HM Coast Guard teams have thrown castelines into the sea to celebrate the service’s 200th anniversary to save lives at sea.
All four home nations throw castelines, one of the lifesaving tools used by coastguards, into the sea at 6 p.m. 11 on Saturday as a symbol of the service’s dedication.
Tom Wright, Head of Coastal Operations, said: “This anniversary is a major milestone for all of us at HM Coastguard. We wanted to mark the occasion in a way that is unique to us and that demonstrates our commitment to keeping people safe at sea. “The symbolic casting of cast lines across Britain today is a reflection of this commitment.”
HM Coastguard was established on January 15, 1822 and was originally established to prevent smuggling.
Today, the Coast Guard works with more than 3,500 volunteers around the UK and 10 search and rescue helicopter bases to rescue those at risk on the coast and at sea.
It coordinated more than 36,000 incidents in 2021, which it did the busiest year of the service ever.
The dedicated coastguard staff and volunteers have been praised for their contribution, enabling the service to operate 24/7 365 days a year.
Claire Hughes, Director of HM Coastguard, said: “When you look at how we started and where we are now, it’s easy to celebrate the innovation and development that can be seen throughout the service. And yet we are far more proud of the people, the volunteers and the staff, who for two centuries have continued to strive to keep people safe on the coast and out at sea.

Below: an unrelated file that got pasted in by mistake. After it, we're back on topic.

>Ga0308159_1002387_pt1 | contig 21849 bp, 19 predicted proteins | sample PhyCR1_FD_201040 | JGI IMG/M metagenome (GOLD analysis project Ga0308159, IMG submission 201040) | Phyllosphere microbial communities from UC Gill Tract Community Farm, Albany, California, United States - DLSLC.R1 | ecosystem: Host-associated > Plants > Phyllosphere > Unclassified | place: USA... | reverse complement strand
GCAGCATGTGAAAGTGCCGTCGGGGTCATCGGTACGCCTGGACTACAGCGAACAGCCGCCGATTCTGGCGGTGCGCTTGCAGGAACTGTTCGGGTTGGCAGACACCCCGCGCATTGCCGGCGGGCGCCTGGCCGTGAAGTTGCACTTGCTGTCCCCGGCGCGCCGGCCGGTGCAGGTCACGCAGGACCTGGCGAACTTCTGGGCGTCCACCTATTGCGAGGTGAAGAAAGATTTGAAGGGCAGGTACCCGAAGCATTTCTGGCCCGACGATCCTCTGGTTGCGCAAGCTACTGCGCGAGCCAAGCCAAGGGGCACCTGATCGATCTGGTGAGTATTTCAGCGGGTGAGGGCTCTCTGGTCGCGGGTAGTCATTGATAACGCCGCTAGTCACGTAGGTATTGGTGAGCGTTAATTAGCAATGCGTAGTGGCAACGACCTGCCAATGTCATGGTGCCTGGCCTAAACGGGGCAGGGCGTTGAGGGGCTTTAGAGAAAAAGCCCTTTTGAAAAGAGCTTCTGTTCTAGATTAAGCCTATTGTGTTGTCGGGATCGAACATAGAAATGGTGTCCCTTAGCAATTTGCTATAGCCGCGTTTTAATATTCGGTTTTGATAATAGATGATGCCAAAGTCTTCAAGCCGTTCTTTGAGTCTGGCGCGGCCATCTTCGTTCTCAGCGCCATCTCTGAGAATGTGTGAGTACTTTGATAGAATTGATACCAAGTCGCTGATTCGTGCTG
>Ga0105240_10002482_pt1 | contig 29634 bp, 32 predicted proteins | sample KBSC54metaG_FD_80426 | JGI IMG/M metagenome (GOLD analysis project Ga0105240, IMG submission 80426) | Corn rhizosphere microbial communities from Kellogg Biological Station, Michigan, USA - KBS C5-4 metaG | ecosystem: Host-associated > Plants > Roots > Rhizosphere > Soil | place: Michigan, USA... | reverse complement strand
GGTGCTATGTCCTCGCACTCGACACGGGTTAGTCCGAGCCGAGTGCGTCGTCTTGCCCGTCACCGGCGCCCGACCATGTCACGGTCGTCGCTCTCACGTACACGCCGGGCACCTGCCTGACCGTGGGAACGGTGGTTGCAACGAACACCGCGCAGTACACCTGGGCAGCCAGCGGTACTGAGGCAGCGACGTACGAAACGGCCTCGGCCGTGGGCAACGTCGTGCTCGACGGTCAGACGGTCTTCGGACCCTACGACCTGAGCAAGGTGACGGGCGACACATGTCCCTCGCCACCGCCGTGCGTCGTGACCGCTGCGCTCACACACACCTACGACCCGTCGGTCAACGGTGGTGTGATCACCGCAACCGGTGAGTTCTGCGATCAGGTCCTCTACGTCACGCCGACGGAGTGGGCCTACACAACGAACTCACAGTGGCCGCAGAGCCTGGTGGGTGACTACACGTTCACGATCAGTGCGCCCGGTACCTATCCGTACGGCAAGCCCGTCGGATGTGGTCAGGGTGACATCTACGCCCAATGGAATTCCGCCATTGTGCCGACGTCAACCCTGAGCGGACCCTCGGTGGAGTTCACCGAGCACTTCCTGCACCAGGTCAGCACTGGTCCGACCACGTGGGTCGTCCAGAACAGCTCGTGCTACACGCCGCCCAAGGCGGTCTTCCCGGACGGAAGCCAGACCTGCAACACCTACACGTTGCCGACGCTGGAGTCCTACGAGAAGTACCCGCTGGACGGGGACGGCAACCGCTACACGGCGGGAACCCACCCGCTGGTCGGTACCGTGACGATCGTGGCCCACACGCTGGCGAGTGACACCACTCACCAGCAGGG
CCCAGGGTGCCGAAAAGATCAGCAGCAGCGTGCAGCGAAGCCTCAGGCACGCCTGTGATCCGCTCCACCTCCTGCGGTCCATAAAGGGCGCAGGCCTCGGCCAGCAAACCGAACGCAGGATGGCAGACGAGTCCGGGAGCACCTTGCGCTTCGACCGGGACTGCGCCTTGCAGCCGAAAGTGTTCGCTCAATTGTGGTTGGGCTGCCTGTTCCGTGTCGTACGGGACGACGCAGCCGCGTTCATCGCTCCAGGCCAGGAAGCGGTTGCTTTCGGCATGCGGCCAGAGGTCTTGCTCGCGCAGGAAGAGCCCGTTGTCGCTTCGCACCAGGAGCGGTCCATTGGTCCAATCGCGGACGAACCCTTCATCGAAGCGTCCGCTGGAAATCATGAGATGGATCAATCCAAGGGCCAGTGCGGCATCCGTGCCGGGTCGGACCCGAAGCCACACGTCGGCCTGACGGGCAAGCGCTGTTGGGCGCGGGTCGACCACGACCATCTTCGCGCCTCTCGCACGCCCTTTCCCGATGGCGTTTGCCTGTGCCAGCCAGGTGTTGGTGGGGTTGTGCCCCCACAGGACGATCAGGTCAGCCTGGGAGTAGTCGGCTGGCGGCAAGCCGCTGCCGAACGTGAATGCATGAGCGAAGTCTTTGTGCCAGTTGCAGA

Mrs Hughes added: “We always have and will always respond to those in need.”
Maritime Minister Robert Courts praised HM Coastguard for its landmark anniversary and “continued dedication and professionalism” to ensure the safety of others.
Courts said: “HM Coastguard is the backbone of our maritime sector and the nation is indebted to its incredible workforce, which continues to provide exceptional service.”
More than £ 175 million has been invested in upgrading the Coast Guard’s national radio network across all 165 locations over the next two years.
In December, HM Coastguard began implementing an updated search and rescue radio using fiber technology.
It is also working on making its fleet electric over the next five years as part of plans to reduce its CO2 footprint.